for our thematic unit of study for December.
The first holiday we will be discussing is Kwanzaa.
Kwanzaa is celebrated from December 26th to January 1st.
The symbols of Kwanzaa includes crops (mzao) which represents the historical roots of African-Americans in agriculture and also the reward for collective labor. The mat (mkeka) lays the foundation for self- actualization. The candle holder (kinara) reminds believers in the ancestral origins in one of 55 African countries. Corn/maize (muhindi) signifies children and the hope associated in the younger generation. Gifts (Zawadi) represent commitments of the parents for the children. The unity cup (Kkimbe cha Umoja) is used to pour libations to the ancestors. Finally, the seven candles (mishumaa saba) remind participants of the severl pinciples and the colors in flags of African liberation movements -- 3 red, 1 black, and 3 green.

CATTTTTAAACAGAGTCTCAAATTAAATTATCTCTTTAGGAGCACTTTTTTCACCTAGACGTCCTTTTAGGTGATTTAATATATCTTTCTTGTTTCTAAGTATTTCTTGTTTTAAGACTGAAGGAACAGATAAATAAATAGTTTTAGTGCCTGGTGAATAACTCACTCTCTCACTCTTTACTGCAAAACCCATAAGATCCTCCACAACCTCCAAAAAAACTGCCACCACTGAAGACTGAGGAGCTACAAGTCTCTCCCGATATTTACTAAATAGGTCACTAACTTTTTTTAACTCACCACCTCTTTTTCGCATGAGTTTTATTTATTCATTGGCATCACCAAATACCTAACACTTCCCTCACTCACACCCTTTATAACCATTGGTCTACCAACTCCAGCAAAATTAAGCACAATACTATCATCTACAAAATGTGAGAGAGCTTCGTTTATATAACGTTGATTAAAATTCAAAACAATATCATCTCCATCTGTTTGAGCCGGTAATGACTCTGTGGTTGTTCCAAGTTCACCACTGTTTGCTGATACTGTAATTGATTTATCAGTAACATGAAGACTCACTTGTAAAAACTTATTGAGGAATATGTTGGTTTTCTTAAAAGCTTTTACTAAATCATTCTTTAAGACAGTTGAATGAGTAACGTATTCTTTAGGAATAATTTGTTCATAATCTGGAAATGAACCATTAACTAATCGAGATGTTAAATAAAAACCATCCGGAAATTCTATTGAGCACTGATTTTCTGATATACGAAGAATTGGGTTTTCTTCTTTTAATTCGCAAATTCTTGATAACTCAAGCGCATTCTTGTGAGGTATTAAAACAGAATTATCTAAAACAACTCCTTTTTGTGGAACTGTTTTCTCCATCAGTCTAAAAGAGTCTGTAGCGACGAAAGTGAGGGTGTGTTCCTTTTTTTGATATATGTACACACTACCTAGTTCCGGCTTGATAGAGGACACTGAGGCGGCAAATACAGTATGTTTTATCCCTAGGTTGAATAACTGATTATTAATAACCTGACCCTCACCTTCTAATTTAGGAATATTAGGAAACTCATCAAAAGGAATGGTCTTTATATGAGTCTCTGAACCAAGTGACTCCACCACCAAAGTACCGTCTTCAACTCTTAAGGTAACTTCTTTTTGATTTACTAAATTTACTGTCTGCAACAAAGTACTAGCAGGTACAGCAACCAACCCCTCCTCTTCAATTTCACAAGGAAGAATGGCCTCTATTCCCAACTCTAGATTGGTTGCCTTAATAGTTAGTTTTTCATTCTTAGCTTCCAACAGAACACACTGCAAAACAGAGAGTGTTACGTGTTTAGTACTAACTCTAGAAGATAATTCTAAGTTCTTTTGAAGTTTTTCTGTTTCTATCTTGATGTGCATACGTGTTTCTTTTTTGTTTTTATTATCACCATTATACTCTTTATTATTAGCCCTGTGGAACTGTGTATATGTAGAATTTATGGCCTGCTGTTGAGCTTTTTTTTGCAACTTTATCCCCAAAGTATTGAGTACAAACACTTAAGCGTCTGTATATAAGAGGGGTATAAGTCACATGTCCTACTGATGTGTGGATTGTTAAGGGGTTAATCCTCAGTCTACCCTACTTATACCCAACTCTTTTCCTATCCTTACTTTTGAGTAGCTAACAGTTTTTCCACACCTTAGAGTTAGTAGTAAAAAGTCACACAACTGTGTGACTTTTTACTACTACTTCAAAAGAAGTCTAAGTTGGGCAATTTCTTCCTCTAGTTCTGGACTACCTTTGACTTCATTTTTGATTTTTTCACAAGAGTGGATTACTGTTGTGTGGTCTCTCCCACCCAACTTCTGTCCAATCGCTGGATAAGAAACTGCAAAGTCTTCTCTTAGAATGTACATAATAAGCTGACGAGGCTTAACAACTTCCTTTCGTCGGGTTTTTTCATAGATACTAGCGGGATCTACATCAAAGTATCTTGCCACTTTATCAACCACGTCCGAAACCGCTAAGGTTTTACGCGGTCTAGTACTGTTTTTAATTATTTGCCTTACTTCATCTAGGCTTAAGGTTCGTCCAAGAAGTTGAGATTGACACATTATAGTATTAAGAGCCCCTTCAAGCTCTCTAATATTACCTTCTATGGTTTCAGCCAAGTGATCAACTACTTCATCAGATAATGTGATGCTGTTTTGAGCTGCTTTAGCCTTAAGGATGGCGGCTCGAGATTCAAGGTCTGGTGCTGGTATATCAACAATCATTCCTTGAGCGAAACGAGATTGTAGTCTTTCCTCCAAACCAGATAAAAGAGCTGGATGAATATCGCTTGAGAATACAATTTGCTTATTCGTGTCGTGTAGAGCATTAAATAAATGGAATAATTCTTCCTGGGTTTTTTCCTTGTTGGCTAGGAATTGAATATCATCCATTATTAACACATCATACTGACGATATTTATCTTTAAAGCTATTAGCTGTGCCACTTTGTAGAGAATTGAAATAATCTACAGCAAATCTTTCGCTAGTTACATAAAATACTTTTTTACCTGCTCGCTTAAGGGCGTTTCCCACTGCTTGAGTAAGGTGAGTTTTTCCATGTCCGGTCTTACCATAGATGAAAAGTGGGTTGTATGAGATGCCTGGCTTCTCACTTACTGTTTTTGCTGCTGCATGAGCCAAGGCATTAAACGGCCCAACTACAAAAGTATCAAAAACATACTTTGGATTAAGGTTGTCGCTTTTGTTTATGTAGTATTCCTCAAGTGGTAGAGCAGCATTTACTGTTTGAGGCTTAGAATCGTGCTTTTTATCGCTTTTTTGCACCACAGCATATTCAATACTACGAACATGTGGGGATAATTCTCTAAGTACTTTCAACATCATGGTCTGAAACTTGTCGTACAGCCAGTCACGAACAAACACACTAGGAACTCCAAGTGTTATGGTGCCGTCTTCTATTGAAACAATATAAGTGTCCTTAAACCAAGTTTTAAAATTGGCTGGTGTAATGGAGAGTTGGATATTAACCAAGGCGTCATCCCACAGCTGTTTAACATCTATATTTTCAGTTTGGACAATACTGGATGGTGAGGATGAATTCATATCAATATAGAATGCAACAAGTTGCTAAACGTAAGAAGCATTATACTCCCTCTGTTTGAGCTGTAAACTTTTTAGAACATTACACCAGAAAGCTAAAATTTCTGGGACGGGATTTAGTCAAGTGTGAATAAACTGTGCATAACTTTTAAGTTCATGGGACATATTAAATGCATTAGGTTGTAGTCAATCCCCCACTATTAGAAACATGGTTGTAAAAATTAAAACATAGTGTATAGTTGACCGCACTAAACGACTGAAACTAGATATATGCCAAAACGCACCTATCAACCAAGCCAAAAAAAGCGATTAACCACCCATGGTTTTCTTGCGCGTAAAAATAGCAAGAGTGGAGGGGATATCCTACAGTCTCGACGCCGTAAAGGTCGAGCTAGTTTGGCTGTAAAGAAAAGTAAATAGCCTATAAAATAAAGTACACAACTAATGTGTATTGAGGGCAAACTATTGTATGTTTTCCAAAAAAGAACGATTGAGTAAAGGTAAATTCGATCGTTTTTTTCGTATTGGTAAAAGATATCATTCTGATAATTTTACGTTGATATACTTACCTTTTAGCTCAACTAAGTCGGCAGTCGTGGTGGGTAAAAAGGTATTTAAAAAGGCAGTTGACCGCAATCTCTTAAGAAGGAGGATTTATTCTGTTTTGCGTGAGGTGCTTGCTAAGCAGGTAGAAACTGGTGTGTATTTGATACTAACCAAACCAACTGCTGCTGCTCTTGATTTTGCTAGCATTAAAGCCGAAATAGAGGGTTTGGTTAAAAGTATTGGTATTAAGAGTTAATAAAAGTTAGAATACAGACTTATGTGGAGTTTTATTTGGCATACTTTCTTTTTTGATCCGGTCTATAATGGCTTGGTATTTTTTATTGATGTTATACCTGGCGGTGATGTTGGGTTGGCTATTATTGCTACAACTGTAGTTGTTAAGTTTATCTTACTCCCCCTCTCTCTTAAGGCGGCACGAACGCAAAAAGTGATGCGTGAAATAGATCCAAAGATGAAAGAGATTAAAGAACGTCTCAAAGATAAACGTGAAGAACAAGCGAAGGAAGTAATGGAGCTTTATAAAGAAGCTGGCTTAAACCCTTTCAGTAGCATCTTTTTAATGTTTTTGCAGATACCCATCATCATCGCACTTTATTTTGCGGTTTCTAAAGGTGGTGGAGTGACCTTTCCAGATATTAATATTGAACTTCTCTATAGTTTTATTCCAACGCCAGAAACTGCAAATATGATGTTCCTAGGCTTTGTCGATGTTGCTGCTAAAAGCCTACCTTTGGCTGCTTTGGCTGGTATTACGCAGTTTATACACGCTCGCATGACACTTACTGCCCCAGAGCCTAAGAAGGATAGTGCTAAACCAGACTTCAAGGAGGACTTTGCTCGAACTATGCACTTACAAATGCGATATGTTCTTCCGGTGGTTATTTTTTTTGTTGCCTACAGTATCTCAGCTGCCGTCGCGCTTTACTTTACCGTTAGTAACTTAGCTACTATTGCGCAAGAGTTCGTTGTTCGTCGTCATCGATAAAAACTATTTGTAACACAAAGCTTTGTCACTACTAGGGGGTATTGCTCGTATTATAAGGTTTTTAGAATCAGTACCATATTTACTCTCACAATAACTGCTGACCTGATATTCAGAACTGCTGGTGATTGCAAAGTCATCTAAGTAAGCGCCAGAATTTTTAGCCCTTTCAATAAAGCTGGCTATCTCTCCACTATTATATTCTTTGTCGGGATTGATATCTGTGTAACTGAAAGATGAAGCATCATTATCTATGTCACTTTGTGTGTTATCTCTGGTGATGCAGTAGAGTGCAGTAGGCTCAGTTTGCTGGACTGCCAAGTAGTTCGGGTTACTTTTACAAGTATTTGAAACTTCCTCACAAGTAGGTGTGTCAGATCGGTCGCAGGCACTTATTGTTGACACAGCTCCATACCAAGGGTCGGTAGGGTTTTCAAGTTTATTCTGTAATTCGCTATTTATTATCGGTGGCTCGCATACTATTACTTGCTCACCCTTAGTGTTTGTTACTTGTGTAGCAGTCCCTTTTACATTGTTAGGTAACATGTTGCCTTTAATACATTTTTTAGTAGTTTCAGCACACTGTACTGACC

-University of Pennsylvania, African Studies Center
We focused on the Kwanzaa symbol of corn in that it signifies children.
We practiced cutting skills as we cut out the corn.
We continued to strengthen fine motor muscles
as we painted and added detail to our corn.